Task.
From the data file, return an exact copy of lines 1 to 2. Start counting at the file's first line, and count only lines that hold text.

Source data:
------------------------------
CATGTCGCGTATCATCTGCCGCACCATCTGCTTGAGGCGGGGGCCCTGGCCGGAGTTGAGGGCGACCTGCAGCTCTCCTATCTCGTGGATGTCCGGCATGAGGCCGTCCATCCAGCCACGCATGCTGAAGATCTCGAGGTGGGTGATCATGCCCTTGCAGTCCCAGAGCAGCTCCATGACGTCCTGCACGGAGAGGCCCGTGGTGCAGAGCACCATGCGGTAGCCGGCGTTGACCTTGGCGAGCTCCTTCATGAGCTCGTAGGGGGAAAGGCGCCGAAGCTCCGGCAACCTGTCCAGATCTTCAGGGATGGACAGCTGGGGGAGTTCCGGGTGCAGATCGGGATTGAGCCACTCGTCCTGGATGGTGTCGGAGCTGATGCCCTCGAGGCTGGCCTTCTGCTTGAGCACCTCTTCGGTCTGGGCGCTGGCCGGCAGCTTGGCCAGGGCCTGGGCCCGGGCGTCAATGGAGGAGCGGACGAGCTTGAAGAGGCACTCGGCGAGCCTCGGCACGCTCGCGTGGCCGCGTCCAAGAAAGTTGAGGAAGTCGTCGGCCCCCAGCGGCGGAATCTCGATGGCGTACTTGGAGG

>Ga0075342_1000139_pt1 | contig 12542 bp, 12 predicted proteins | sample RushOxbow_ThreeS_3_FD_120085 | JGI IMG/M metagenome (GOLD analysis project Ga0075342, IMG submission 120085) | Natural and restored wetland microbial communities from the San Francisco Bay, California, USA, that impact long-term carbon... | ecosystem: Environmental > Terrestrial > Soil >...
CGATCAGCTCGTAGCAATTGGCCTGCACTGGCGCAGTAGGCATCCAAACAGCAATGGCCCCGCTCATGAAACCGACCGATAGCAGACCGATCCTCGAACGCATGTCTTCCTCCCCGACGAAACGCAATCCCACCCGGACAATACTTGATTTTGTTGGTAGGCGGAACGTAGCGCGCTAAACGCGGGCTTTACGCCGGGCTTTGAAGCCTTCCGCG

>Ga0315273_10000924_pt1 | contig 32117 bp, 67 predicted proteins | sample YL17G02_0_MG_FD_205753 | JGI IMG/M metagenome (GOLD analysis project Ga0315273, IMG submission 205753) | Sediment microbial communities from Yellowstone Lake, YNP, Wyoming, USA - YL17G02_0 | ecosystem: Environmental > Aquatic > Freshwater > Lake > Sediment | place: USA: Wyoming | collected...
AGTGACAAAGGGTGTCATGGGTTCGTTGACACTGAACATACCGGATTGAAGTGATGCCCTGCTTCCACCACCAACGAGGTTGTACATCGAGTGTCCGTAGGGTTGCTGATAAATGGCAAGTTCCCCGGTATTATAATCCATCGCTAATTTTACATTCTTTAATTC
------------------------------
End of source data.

CATGTCGCGTATCATCTGCCGCACCATCTGCTTGAGGCGGGGGCCCTGGCCGGAGTTGAGGGCGACCTGCAGCTCTCCTATCTCGTGGATGTCCGGCATGAGGCCGTCCATCCAGCCACGCATGCTGAAGATCTCGAGGTGGGTGATCATGCCCTTGCAGTCCCAGAGCAGCTCCATGACGTCCTGCACGGAGAGGCCCGTGGTGCAGAGCACCATGCGGTAGCCGGCGTTGACCTTGGCGAGCTCCTTCATGAGCTCGTAGGGGGAAAGGCGCCGAAGCTCCGGCAACCTGTCCAGATCTTCAGGGATGGACAGCTGGGGGAGTTCCGGGTGCAGATCGGGATTGAGCCACTCGTCCTGGATGGTGTCGGAGCTGATGCCCTCGAGGCTGGCCTTCTGCTTGAGCACCTCTTCGGTCTGGGCGCTGGCCGGCAGCTTGGCCAGGGCCTGGGCCCGGGCGTCAATGGAGGAGCGGACGAGCTTGAAGAGGCACTCGGCGAGCCTCGGCACGCTCGCGTGGCCGCGTCCAAGAAAGTTGAGGAAGTCGTCGGCCCCCAGCGGCGGAATCTCGATGGCGTACTTGGAGG

>Ga0075342_1000139_pt1 | contig 12542 bp, 12 predicted proteins | sample RushOxbow_ThreeS_3_FD_120085 | JGI IMG/M metagenome (GOLD analysis project Ga0075342, IMG submission 120085) | Natural and restored wetland microbial communities from the San Francisco Bay, California, USA, that impact long-term carbon... | ecosystem: Environmental > Terrestrial > Soil >...